In short, the outlandish elements in the Potter books don’t have the same focus-pulling doubleness (“now you see metaphor, now you don’t”) as the outlandish elements in Hamlet. Moreover, this isn’t despite the fact that Potter’s magic is even more outlandish than what happens in Hamlet, but because of it. Hamlet is a densely textured story studded with weird and unworldly details, set in our world; watching Hamlet you’re seeing what you’re seeing, but you’re also seeing something else, something that tells you about your own world. The Potter books tell a fairly straight story, set in a world which isn’t like ours; reading Potter, you’re reading what you’re reading. In that world, everything is brass tacks, magic included.

The mundane case for the mundane defence rests, in a mundane sort of way. I don’t think it’s satisfactory, though – in fact, I sense that the prevalence of ‘brass tacks’ readings of Potter has something to do with a weakness in the work, and in particular in the world-building.

Next: nuts and bolts – do we need them?

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One Comment

  1. Greg Sanders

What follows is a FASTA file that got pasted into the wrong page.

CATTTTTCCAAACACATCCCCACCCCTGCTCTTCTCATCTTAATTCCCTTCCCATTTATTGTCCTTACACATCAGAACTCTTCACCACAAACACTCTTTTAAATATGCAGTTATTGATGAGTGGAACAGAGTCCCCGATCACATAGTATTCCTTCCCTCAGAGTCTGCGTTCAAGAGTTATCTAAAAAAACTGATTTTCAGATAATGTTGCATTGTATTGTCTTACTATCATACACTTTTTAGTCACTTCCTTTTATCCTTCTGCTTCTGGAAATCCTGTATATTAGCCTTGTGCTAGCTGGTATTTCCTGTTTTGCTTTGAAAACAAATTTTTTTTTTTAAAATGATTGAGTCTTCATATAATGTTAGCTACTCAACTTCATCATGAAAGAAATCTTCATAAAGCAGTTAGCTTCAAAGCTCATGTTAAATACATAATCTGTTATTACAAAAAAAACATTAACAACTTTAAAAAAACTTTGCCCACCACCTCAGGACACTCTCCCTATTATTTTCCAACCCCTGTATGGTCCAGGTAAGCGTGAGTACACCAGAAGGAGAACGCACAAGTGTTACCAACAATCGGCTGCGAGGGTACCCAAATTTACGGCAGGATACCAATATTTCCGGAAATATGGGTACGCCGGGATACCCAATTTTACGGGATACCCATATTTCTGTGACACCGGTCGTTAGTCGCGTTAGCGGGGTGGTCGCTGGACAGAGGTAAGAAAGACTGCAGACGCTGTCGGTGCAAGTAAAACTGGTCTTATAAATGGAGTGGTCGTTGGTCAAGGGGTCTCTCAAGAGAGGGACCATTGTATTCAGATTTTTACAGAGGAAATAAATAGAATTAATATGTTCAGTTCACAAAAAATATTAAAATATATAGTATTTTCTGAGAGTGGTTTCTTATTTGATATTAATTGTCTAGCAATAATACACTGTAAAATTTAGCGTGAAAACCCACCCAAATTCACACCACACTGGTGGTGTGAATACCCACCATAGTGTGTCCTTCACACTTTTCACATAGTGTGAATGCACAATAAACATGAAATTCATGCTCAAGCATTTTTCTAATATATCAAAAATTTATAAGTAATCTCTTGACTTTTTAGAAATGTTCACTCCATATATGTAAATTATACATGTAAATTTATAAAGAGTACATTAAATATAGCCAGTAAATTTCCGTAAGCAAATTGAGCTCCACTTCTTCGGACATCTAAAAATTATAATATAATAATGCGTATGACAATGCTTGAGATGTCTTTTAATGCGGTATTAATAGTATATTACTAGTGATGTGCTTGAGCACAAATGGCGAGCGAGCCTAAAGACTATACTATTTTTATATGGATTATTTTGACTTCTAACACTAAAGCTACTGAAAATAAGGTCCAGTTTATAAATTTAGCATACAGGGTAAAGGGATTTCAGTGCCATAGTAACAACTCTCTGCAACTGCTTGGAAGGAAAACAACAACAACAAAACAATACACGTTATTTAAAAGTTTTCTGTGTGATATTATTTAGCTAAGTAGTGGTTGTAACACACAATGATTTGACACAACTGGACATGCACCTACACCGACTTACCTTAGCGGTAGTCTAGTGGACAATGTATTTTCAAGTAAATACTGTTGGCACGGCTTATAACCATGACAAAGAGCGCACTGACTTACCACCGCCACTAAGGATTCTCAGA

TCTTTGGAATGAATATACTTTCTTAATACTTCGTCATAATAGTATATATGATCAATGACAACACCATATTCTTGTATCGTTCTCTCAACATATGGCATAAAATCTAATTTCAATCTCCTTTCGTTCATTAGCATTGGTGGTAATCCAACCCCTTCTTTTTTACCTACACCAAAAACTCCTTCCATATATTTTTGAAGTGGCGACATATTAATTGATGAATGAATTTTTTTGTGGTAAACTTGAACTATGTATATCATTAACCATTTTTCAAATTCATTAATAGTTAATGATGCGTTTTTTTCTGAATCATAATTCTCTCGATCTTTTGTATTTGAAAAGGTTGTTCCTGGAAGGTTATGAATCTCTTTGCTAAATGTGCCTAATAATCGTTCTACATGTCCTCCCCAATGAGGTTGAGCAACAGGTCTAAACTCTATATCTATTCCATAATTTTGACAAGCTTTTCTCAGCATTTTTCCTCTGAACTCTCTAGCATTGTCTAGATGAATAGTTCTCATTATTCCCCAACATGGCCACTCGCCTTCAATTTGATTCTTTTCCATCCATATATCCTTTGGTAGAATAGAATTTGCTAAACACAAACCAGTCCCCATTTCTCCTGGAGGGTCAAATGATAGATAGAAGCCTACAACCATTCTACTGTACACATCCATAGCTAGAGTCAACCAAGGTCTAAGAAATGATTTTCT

Posted 21 November 2018 at 18:35 | Permalink | Reply

    Glad you found the comment interesting. I’m more forgiving when it comes to your crummy worldbuilding category, but I think it does place both time and type of story limitations on a universe. I do think the final Harry Potter and Dumbledore scene worked along with some other parts of the 7th book, but had commented that in RPG terms, it felt like Rowlings had gotten the special supplement book for wands and wanted to work all the rules in. That kind of thing can sometimes work in a more sturdily built world, but won’t bear much weight in one without a solid foundation.

    On the other hand, I think consistent with some of the points you make in later posts, I think the thing I worry about with high standards for worldbuilding is that it may discourage authors from starting fresh. If you aren’t telling an epic or other genre strongy tied to world details, putting your authorial attention elsewhere might be a good idea. Not everything needs a sequel.